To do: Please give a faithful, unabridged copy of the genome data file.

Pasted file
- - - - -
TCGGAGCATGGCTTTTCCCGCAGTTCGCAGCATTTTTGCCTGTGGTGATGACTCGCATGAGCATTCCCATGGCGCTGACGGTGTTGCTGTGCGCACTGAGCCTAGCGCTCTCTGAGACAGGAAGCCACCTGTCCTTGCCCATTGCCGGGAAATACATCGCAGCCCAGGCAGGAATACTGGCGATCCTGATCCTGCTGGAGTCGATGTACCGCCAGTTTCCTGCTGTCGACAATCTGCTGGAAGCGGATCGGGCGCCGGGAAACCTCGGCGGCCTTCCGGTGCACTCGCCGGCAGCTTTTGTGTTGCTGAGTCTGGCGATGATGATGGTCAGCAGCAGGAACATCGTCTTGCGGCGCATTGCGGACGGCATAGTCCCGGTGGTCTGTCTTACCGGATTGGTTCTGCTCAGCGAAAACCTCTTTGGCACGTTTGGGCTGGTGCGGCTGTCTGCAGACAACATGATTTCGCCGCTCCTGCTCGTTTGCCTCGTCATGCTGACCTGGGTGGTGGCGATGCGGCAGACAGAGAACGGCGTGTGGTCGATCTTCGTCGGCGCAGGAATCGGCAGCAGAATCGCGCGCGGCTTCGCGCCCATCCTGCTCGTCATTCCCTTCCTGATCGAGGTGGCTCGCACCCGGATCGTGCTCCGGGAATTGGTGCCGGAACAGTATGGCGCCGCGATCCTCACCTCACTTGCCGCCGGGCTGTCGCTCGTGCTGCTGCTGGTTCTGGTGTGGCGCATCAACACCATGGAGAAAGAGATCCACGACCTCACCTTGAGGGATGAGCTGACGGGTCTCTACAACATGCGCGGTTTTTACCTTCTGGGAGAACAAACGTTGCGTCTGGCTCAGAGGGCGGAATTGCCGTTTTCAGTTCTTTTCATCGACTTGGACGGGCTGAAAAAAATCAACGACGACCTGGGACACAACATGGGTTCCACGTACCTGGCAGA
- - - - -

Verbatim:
TCGGAGCATGGCTTTTCCCGCAGTTCGCAGCATTTTTGCCTGTGGTGATGACTCGCATGAGCATTCCCATGGCGCTGACGGTGTTGCTGTGCGCACTGAGCCTAGCGCTCTCTGAGACAGGAAGCCACCTGTCCTTGCCCATTGCCGGGAAATACATCGCAGCCCAGGCAGGAATACTGGCGATCCTGATCCTGCTGGAGTCGATGTACCGCCAGTTTCCTGCTGTCGACAATCTGCTGGAAGCGGATCGGGCGCCGGGAAACCTCGGCGGCCTTCCGGTGCACTCGCCGGCAGCTTTTGTGTTGCTGAGTCTGGCGATGATGATGGTCAGCAGCAGGAACATCGTCTTGCGGCGCATTGCGGACGGCATAGTCCCGGTGGTCTGTCTTACCGGATTGGTTCTGCTCAGCGAAAACCTCTTTGGCACGTTTGGGCTGGTGCGGCTGTCTGCAGACAACATGATTTCGCCGCTCCTGCTCGTTTGCCTCGTCATGCTGACCTGGGTGGTGGCGATGCGGCAGACAGAGAACGGCGTGTGGTCGATCTTCGTCGGCGCAGGAATCGGCAGCAGAATCGCGCGCGGCTTCGCGCCCATCCTGCTCGTCATTCCCTTCCTGATCGAGGTGGCTCGCACCCGGATCGTGCTCCGGGAATTGGTGCCGGAACAGTATGGCGCCGCGATCCTCACCTCACTTGCCGCCGGGCTGTCGCTCGTGCTGCTGCTGGTTCTGGTGTGGCGCATCAACACCATGGAGAAAGAGATCCACGACCTCACCTTGAGGGATGAGCTGACGGGTCTCTACAACATGCGCGGTTTTTACCTTCTGGGAGAACAAACGTTGCGTCTGGCTCAGAGGGCGGAATTGCCGTTTTCAGTTCTTTTCATCGACTTGGACGGGCTGAAAAAAATCAACGACGACCTGGGACACAACATGGGTTCCACGTACCTGGCAGA